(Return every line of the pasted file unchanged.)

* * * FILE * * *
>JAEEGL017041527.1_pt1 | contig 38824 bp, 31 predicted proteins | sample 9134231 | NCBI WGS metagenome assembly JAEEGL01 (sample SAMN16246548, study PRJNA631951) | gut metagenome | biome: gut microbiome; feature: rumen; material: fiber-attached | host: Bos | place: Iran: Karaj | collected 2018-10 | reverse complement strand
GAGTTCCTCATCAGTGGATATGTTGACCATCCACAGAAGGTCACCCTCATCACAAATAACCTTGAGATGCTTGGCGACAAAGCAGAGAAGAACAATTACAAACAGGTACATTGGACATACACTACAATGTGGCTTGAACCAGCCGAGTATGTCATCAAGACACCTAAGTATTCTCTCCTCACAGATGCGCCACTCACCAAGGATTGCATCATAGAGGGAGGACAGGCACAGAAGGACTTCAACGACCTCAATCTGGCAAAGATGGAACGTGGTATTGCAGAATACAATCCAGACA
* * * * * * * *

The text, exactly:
>JAEEGL017041527.1_pt1 | contig 38824 bp, 31 predicted proteins | sample 9134231 | NCBI WGS metagenome assembly JAEEGL01 (sample SAMN16246548, study PRJNA631951) | gut metagenome | biome: gut microbiome; feature: rumen; material: fiber-attached | host: Bos | place: Iran: Karaj | collected 2018-10 | reverse complement strand
GAGTTCCTCATCAGTGGATATGTTGACCATCCACAGAAGGTCACCCTCATCACAAATAACCTTGAGATGCTTGGCGACAAAGCAGAGAAGAACAATTACAAACAGGTACATTGGACATACACTACAATGTGGCTTGAACCAGCCGAGTATGTCATCAAGACACCTAAGTATTCTCTCCTCACAGATGCGCCACTCACCAAGGATTGCATCATAGAGGGAGGACAGGCACAGAAGGACTTCAACGACCTCAATCTGGCAAAGATGGAACGTGGTATTGCAGAATACAATCCAGACA